It’s been a full year since COVID-related lockdowns took effect — shutting down schools, restaurants, gyms, shops, and salons — while state and local governments figured out how best to move forward and keep residents safe. A year later, there are three vaccines but no agreed-upon approach to managing both the virus and its impact on our economy. Some states, like California, chose the path of prolonged shutdowns in a focused attempt to stem the spread of the virus. Other states, like Iowa, remained resolutely open. Cities, too, concerned with spiking infection rates, sometimes found themselves at odds with the more laissez-faire (or restrictive) approach of their respective states.
Knowing that consumer behavioral data could provide us with a more complete picture of what has happened around the country since the onset of COVID-19, we took a broad look at our foot traffic data across all 50 states and 50 of our largest cities. We focused on some key place categories — Accommodations, Restaurant & Food, Shopping, and Transportation — as well as on local, “mom-and-pop” businesses to see how each is faring at the 1-year mark. Where have people changed their behavior (or not) in response to the virus? How has this impacted the businesses in each category, and by extension, the employees who work there? What has it meant for small, locally-owned businesses that are more likely to rely on local foot traffic — and less likely to move operations online?
Here’s what we learned:
One of the most impacted categories overall, foot traffic at Accommodations remains down year-over-year in every U.S. state. Smaller and outdoor-centric establishments like Lodges (-23%) and Golf Resorts (-23%) continue to outperform larger Hotels and Destination Resorts. This is most likely because these smaller lodging options are more conducive to social distancing. A year later, hotels and other accommodations in the southern states of Florida, Mississippi, and South Carolina, and in the northeastern states of New Hampshire and Vermont have fared better than those elsewhere.
Overall, restaurants in the Southeast — in states like Alabama, Mississippi, and South Carolina, and in cities including Knoxville, TN and Jacksonville, FL — retained more of their foot traffic than those in other locations. However, restaurant-goers everywhere universally favored quick-service restaurants conducive to takeout over more traditional, sit-down options. In February 2021, Donut Shops (-6%), Fast Food Restaurants (-14%), and Ice Cream Shops (-14%) still appealed to many U.S. consumers looking to get out of the house for a quick bite.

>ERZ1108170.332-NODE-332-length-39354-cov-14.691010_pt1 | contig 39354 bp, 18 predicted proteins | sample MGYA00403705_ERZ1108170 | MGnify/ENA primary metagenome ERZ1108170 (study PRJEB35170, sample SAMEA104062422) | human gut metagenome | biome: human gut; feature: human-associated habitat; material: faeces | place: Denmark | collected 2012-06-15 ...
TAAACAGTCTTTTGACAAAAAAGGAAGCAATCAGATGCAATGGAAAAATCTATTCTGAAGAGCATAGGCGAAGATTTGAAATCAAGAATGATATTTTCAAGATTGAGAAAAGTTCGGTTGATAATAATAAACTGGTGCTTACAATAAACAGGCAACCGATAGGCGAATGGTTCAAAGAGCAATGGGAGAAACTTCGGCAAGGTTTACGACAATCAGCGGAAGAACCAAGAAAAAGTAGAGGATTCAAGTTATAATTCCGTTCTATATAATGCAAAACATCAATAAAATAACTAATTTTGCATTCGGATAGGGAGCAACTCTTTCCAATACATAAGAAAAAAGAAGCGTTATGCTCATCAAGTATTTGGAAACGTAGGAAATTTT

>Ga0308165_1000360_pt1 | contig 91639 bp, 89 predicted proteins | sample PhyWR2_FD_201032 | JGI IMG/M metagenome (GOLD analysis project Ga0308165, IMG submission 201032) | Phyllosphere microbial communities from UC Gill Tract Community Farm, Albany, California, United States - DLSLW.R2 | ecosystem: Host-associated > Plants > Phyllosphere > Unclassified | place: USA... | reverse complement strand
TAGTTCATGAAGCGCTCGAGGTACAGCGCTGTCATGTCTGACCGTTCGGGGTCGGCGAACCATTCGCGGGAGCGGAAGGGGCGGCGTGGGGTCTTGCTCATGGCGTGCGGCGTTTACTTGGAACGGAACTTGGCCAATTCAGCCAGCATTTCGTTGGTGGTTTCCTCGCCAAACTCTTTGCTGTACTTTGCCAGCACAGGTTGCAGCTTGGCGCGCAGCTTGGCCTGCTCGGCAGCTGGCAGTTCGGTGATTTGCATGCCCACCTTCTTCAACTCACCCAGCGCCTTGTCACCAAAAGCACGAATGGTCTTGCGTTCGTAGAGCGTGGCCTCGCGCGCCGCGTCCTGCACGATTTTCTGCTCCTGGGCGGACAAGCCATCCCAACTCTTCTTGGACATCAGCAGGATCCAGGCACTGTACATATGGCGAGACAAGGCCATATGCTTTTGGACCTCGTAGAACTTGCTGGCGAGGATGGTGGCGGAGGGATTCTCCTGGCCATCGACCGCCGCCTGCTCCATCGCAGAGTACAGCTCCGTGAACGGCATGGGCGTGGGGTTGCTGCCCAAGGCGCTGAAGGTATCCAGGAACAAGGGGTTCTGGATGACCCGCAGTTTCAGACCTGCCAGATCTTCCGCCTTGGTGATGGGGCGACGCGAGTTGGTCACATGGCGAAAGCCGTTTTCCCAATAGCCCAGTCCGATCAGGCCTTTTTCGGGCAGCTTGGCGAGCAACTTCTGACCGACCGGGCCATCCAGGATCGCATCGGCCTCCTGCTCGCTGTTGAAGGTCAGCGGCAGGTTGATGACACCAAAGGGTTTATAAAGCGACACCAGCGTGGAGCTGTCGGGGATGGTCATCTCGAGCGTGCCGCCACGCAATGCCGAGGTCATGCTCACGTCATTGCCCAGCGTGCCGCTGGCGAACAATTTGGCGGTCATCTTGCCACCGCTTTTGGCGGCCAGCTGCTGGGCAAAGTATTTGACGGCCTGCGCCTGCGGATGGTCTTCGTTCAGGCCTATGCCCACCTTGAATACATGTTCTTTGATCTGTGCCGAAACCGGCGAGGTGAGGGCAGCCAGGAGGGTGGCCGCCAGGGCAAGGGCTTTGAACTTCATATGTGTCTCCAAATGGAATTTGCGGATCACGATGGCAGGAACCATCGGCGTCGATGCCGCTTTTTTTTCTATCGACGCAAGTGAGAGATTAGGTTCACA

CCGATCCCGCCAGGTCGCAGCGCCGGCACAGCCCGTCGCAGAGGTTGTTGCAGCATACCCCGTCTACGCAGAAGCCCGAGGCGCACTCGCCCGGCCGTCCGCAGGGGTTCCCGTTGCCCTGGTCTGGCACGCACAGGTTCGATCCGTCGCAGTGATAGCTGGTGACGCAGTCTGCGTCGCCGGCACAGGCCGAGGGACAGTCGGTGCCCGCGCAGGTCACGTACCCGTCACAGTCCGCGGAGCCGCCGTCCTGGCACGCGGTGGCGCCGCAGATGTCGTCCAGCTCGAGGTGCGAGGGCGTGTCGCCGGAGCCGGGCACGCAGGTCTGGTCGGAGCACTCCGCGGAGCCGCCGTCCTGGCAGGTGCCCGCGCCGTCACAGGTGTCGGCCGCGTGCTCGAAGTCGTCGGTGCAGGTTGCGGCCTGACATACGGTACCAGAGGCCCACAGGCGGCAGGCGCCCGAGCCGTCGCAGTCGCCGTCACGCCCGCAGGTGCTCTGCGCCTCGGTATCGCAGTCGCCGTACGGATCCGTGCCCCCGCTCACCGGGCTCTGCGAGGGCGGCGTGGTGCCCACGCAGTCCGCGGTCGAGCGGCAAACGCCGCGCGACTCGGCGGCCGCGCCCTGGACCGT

Despite being one of the least impacted commercial categories, Shopping has seen its fair share of changes during the past 12 months. Some shopping destinations, especially those placing an emphasis on value and daily necessities, have enjoyed strong foot traffic throughout the pandemic. These include Wholesale (-1%), Discount (-8%), Food (-7%), and Hardware stores (-11%); foot traffic to Card & Gift stores (-7%) also peaked during the month of February. Foot traffic to shopping destinations in the South and Midwest remains considerably higher than on the East or West coasts. Stores selling more discretionary and specialty items, including Office Supply and Department Stores, have been particularly challenged to retain foot traffic throughout COVID-19.
Over the past 12 months, consumer foot traffic in the Transportation category has shifted from Buses (-57%) and Trains (-51%) to Public Parking (-23%) and Rental Cars (-27%) with more consumers avoiding public transportation in favor of private vehicles. Airports also saw material declines in foot traffic — with a few key exceptions: in February 2021, Utah and Wyoming, as well as New Hampshire, saw higher than usual foot traffic at airports, specifically. Note that these states currently have few restrictions on interstate travel (although Utah does have a statewide mask mandate and New Hampshire’s relaxed guidelines apply only to New England residents) which might have made each a vacation destination of choice this ski season.
The story of mom-and-pop businesses across categories is a mixed bag. Initially harder hit than their corporate counterparts, mom-and-pop businesses have since regained some footing. As of February 2021, performance largely depends on category of business and business location: while mom-and-pop Car Dealerships (+8%) outperformed the segment, independent Cafes/ Coffee Shops (-30%) underperformed their branded competitors. Business performance was also highly dependent on location, with independent businesses retaining more of their foot traffic in southern states like Mississippi, Tennessee, and Alabama, and small businesses in West coast states like California and Washington withstanding far more impact.
Foot traffic data may not tell the entire story when it comes to understanding COVID-19’s impact on consumer activity and the economy, but it does provide near real-time insight into consumer behavioral changes, illustrating changing priorities, interests, and habits. This ability to understand changes in consumer movement almost as they happen, and to discern differences in behavior by category, and by city or state, makes it an essential part of any COVID-19 impact analysis and re-opening strategy.
Read on to see which states and cities are coming back strong—and where foot traffic lags behind the national average. For even more insights, and to explore our data in full, visit our COVID-19 Economic Activity Dashboards by City and State.